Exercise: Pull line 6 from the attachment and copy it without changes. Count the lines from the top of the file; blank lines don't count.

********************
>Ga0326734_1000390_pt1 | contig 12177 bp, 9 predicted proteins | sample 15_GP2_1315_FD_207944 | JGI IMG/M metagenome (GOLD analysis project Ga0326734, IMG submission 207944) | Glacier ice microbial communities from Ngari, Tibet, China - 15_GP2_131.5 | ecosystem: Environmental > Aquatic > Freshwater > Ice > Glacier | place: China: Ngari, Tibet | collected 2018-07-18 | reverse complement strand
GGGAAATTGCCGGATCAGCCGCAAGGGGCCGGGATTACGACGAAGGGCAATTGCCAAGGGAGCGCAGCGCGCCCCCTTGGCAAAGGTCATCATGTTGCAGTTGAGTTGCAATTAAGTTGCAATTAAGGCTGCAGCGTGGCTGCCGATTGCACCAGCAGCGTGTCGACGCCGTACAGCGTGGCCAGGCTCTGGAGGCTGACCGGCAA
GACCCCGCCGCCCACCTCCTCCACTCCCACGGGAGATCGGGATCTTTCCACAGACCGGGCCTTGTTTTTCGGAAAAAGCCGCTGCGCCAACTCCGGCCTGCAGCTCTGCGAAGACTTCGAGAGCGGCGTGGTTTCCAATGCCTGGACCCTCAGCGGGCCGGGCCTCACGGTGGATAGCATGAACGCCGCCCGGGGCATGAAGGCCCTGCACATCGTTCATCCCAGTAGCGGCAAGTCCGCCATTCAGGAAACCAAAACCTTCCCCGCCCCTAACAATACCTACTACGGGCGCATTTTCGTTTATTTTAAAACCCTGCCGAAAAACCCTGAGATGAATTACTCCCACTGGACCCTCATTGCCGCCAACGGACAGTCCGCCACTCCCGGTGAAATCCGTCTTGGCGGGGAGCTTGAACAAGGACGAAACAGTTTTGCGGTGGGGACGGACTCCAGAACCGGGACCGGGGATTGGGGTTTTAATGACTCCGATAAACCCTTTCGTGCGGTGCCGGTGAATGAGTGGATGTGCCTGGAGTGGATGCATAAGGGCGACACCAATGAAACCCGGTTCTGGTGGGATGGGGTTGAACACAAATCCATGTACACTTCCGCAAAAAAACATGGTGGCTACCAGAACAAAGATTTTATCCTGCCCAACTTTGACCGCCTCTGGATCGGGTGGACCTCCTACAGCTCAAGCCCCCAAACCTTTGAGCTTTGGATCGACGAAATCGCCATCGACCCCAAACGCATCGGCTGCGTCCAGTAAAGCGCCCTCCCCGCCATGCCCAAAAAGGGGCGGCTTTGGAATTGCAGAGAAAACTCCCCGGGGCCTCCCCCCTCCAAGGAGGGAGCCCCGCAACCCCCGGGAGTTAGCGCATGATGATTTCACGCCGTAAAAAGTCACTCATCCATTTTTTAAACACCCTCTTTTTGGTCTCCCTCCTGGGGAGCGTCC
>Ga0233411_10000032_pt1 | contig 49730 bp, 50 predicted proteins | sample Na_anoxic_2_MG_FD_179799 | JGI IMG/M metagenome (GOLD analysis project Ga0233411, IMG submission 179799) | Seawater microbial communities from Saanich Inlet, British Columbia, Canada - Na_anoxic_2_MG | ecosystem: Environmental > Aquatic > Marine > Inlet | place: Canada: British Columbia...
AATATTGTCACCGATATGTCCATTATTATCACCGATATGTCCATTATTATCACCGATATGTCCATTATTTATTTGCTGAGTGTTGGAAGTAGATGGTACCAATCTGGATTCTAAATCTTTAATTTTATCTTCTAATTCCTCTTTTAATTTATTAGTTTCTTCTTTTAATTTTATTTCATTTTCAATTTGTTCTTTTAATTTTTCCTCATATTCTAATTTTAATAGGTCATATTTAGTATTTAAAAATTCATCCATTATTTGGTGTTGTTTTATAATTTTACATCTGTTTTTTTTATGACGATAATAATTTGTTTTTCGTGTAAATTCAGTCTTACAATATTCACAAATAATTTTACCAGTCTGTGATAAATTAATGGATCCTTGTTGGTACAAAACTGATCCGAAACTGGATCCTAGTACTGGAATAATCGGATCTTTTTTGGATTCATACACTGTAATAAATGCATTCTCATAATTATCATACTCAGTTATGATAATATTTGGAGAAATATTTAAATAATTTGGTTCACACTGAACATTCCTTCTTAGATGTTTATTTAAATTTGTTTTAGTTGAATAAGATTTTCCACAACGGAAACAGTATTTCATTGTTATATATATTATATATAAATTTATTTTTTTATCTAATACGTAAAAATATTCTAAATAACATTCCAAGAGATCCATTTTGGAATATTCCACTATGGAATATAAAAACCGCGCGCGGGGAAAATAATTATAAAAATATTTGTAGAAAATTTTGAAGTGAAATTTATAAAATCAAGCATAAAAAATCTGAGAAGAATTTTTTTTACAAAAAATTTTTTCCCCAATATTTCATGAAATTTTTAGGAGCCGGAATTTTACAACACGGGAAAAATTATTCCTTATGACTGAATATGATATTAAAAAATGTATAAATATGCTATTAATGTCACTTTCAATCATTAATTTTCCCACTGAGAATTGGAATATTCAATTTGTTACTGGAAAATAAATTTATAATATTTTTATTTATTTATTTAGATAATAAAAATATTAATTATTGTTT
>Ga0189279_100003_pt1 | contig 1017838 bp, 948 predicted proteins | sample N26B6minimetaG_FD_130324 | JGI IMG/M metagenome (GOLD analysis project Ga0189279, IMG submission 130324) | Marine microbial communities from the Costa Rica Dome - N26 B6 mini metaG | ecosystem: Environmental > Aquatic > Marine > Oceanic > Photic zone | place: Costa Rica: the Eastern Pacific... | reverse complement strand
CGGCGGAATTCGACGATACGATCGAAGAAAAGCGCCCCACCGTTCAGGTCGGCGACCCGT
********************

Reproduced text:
>Ga0189279_100003_pt1 | contig 1017838 bp, 948 predicted proteins | sample N26B6minimetaG_FD_130324 | JGI IMG/M metagenome (GOLD analysis project Ga0189279, IMG submission 130324) | Marine microbial communities from the Costa Rica Dome - N26 B6 mini metaG | ecosystem: Environmental > Aquatic > Marine > Oceanic > Photic zone | place: Costa Rica: the Eastern Pacific... | reverse complement strand